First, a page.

Who Should Be Your Playing Partner?

jordan-spieth-jason-day-f2c646cb007cf4acI apologize in advance for this post because it will contain data that only 2 people will care about. The results, well, you’ll find out for yourself.

Golf is looked at as an individual game.  There is no help from teammates and you control your own destiny.  However, each player has to play with someone else and it struck me that your playing partner could have a huge effect on your game.  So I figured some playing partners must be better than others.

I decided to take the results of this year’s majors and note scores lower than 66.   The idea being that to shoot a score lower than 66, the golfer enjoyed the company of his playing partner.  I cared 0 about the golfer who shot the low number.  The player who was with him is what I paid attention to.

Rounds lower than 66 happened a total of 47 times during the 4 majors.  Tiger Woods was with a golfer 3 times who shot 66 or better topping the list.  Everyone else on the list was 2 (and there a ton of guys with 1 but they didn’t make the cut).  The scoring average of the golfers who were playing with this golfer is the number in parentheses. The lower the score, the better effect that golfer had on his playing partners.

T. Woods – 3 (71.33) 18 scores
P. Mickelson – 2 (71.875) 24 scores
B. Snedeker – 2 (72.7) 20 scores
L. Oosthuizen – 2 (73.58) 24 scores
M. Kaymer – 2 (71.8) 20 scores
B. Grace – 2 (71.9) 22 scores
M. Jones – 2 (72.66) 12 scores
S. Garcia – 2 (70.9) 24 scores
D Johnson – 2 (70.75) 24 scores
H. Stenson – 2 (71.375) 18 scores
B. Horschel – 2 (71.18) 22 scores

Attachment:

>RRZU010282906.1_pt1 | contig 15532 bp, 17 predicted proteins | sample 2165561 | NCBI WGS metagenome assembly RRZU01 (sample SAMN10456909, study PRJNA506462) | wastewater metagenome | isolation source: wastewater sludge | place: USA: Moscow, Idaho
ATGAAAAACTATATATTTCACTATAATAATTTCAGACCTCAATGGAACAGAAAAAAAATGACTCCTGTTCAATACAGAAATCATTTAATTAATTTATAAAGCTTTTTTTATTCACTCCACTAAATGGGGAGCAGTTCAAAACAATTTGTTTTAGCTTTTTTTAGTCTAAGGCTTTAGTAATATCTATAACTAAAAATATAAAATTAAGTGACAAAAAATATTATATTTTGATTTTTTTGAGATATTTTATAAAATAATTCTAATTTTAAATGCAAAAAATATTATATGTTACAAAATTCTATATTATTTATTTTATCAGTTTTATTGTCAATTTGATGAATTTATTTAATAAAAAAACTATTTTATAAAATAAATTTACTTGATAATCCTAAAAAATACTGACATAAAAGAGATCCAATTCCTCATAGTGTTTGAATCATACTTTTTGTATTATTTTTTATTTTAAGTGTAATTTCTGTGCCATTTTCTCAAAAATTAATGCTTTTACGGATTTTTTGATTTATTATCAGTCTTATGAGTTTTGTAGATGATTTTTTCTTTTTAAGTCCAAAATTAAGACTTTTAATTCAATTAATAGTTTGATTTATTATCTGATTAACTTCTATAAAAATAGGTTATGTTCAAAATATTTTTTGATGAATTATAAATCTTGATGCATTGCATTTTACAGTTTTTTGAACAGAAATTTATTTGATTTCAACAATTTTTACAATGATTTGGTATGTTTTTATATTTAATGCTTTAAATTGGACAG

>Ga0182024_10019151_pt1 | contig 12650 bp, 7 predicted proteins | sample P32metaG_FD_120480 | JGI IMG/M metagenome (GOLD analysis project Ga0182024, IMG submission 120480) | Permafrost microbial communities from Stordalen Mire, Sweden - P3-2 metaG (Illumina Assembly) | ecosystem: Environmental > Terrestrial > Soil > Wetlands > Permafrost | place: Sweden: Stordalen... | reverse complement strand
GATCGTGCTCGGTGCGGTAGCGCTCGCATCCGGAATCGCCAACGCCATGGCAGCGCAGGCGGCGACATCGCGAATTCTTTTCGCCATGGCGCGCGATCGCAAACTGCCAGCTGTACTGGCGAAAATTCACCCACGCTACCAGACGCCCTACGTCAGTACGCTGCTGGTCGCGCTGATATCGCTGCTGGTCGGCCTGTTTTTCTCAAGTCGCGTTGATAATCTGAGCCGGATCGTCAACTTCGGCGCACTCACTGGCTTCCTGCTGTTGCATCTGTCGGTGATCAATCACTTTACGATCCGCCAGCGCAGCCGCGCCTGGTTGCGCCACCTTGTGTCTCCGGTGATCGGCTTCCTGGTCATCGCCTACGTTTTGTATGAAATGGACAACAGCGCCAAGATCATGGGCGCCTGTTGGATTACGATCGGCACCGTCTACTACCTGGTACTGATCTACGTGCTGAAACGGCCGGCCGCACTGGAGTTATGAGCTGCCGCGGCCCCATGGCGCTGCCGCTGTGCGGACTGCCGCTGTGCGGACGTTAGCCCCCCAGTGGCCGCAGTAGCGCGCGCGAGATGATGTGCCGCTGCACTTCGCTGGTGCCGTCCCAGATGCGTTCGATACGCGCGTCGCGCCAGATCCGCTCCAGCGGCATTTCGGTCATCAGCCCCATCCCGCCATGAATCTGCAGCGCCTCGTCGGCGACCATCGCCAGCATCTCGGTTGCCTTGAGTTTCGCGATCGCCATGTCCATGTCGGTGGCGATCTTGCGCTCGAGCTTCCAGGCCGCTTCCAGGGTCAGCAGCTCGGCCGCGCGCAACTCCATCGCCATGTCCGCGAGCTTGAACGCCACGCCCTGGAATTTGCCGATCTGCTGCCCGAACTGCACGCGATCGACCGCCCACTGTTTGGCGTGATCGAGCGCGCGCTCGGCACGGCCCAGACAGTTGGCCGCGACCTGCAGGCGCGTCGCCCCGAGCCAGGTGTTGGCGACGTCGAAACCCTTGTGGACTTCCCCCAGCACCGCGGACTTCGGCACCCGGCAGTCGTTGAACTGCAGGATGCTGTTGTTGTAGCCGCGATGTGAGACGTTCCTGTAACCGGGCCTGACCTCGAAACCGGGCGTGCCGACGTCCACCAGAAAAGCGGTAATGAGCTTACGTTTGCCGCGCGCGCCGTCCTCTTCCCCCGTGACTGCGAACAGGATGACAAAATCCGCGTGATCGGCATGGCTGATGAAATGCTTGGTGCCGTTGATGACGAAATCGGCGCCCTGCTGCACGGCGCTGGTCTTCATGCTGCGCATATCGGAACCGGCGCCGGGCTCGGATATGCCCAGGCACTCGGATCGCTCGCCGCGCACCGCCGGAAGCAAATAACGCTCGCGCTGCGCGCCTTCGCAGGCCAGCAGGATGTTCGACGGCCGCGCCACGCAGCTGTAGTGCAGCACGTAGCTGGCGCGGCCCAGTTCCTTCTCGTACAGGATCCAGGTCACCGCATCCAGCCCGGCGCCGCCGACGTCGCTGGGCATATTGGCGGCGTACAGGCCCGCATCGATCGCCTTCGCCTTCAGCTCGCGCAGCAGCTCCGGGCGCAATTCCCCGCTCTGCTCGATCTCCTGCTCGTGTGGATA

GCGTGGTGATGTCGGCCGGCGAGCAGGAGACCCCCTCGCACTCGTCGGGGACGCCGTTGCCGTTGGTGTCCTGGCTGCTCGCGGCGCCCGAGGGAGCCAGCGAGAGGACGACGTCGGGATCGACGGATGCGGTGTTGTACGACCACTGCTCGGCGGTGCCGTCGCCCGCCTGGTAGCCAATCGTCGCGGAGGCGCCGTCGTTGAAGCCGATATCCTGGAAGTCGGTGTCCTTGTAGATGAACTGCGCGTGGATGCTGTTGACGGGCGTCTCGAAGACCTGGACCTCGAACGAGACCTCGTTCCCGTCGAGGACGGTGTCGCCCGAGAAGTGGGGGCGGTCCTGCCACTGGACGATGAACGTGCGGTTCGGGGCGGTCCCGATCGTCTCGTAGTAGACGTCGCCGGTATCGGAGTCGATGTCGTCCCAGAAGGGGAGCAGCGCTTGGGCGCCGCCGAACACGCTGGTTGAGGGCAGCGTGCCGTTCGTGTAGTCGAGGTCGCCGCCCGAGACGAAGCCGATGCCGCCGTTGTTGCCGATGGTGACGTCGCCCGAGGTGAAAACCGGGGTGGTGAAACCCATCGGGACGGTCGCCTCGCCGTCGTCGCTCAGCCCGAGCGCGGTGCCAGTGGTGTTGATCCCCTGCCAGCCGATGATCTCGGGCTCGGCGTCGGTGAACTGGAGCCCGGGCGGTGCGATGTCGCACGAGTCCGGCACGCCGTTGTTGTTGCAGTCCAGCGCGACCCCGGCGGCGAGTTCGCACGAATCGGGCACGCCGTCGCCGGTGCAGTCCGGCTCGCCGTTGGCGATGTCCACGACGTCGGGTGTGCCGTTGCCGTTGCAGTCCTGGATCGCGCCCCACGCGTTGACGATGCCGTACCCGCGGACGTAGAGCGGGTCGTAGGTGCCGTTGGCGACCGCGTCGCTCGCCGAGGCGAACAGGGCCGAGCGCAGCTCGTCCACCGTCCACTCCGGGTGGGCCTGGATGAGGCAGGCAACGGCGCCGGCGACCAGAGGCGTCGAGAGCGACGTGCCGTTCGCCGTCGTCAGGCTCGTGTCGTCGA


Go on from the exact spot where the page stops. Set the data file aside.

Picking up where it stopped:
T. Fleetwood – 2 (71.71) 14 scores

Horschel and Stenson are only on the list because of Jordan Spieth’s first 2 rounds of the Masters. Louie’s final number got blown up by Tiger and Fowler firing 80 and 81 respectively during the Open’s first round.  Tiger’s negative playing has no ill effects on his partners. What does it all mean?

CKIZ1qhWcAEiD_3Unfortunately after sifting through all of this data, the results are pretty inconclusive. To start, the premise is probably completely wrong that just because someone shot a round lower than 66 with that playing partner, that it had anything to do with how good of a partner they are. Assuming that actually holds any validity, the results show that you want Dustin Johnson or Sergio Garcia as your playing partner.

Another skewed aspect is that these low golfers also had 24 scores of playing partners, and were near the top of the leader board, which means that they usually play with the best golfers. With these details in mind, I pretty much wasted a ton of time coming up with results that have no significance whatsoever. You’re welcome.